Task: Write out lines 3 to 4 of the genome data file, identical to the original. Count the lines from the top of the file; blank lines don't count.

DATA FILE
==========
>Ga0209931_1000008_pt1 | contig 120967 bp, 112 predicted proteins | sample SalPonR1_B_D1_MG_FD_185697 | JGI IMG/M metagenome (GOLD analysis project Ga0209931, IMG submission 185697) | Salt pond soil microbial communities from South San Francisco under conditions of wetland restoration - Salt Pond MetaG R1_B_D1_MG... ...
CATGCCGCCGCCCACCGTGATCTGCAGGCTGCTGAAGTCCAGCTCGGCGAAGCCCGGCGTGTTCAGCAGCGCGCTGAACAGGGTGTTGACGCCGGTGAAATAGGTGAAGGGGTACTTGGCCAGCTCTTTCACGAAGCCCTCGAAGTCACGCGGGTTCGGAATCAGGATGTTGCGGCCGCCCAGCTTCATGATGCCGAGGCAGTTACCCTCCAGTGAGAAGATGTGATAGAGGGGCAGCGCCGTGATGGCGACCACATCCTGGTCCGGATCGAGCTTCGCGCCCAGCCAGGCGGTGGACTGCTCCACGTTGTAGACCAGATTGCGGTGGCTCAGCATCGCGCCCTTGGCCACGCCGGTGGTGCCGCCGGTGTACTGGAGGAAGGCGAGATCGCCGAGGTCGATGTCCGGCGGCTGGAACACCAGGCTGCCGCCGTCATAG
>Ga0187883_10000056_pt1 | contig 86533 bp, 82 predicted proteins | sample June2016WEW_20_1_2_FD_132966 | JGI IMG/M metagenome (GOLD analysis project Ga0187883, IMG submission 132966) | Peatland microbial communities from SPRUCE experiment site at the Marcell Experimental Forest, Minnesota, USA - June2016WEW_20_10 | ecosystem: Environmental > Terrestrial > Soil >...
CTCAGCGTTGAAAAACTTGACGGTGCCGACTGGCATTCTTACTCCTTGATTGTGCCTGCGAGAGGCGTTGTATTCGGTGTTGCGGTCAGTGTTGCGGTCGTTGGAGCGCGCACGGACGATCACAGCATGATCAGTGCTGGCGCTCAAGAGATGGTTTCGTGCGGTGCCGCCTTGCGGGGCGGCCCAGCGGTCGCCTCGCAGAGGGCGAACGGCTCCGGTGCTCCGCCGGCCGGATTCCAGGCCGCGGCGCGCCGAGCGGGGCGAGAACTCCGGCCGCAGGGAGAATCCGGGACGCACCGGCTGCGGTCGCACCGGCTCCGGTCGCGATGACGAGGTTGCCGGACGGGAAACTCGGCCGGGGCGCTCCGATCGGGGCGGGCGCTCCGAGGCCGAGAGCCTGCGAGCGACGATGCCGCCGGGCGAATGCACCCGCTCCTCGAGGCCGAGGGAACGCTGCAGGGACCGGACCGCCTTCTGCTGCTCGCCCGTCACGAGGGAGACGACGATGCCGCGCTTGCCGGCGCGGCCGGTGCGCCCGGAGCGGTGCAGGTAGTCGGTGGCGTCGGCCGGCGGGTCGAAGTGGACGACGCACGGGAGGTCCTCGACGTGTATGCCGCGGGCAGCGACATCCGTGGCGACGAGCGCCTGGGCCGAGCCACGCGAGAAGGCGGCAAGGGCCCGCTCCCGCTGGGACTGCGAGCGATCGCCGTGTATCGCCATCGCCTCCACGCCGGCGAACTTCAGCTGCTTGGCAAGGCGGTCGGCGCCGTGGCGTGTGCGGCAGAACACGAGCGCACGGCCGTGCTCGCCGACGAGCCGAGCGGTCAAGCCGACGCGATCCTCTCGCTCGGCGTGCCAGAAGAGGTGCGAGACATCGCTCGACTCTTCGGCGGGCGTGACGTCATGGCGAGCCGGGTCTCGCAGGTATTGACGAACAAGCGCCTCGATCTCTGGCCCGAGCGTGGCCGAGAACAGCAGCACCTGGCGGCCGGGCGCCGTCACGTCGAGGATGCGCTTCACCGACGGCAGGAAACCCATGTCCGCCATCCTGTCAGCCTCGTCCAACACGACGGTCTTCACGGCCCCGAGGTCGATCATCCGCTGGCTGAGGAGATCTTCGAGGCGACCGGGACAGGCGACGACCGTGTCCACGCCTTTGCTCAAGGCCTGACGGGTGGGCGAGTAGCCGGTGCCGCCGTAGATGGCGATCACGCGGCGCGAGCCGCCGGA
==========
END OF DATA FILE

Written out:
>Ga0187883_10000056_pt1 | contig 86533 bp, 82 predicted proteins | sample June2016WEW_20_1_2_FD_132966 | JGI IMG/M metagenome (GOLD analysis project Ga0187883, IMG submission 132966) | Peatland microbial communities from SPRUCE experiment site at the Marcell Experimental Forest, Minnesota, USA - June2016WEW_20_10 | ecosystem: Environmental > Terrestrial > Soil >...
CTCAGCGTTGAAAAACTTGACGGTGCCGACTGGCATTCTTACTCCTTGATTGTGCCTGCGAGAGGCGTTGTATTCGGTGTTGCGGTCAGTGTTGCGGTCGTTGGAGCGCGCACGGACGATCACAGCATGATCAGTGCTGGCGCTCAAGAGATGGTTTCGTGCGGTGCCGCCTTGCGGGGCGGCCCAGCGGTCGCCTCGCAGAGGGCGAACGGCTCCGGTGCTCCGCCGGCCGGATTCCAGGCCGCGGCGCGCCGAGCGGGGCGAGAACTCCGGCCGCAGGGAGAATCCGGGACGCACCGGCTGCGGTCGCACCGGCTCCGGTCGCGATGACGAGGTTGCCGGACGGGAAACTCGGCCGGGGCGCTCCGATCGGGGCGGGCGCTCCGAGGCCGAGAGCCTGCGAGCGACGATGCCGCCGGGCGAATGCACCCGCTCCTCGAGGCCGAGGGAACGCTGCAGGGACCGGACCGCCTTCTGCTGCTCGCCCGTCACGAGGGAGACGACGATGCCGCGCTTGCCGGCGCGGCCGGTGCGCCCGGAGCGGTGCAGGTAGTCGGTGGCGTCGGCCGGCGGGTCGAAGTGGACGACGCACGGGAGGTCCTCGACGTGTATGCCGCGGGCAGCGACATCCGTGGCGACGAGCGCCTGGGCCGAGCCACGCGAGAAGGCGGCAAGGGCCCGCTCCCGCTGGGACTGCGAGCGATCGCCGTGTATCGCCATCGCCTCCACGCCGGCGAACTTCAGCTGCTTGGCAAGGCGGTCGGCGCCGTGGCGTGTGCGGCAGAACACGAGCGCACGGCCGTGCTCGCCGACGAGCCGAGCGGTCAAGCCGACGCGATCCTCTCGCTCGGCGTGCCAGAAGAGGTGCGAGACATCGCTCGACTCTTCGGCGGGCGTGACGTCATGGCGAGCCGGGTCTCGCAGGTATTGACGAACAAGCGCCTCGATCTCTGGCCCGAGCGTGGCCGAGAACAGCAGCACCTGGCGGCCGGGCGCCGTCACGTCGAGGATGCGCTTCACCGACGGCAGGAAACCCATGTCCGCCATCCTGTCAGCCTCGTCCAACACGACGGTCTTCACGGCCCCGAGGTCGATCATCCGCTGGCTGAGGAGATCTTCGAGGCGACCGGGACAGGCGACGACCGTGTCCACGCCTTTGCTCAAGGCCTGACGGGTGGGCGAGTAGCCGGTGCCGCCGTAGATGGCGATCACGCGGCGCGAGCCGCCGGA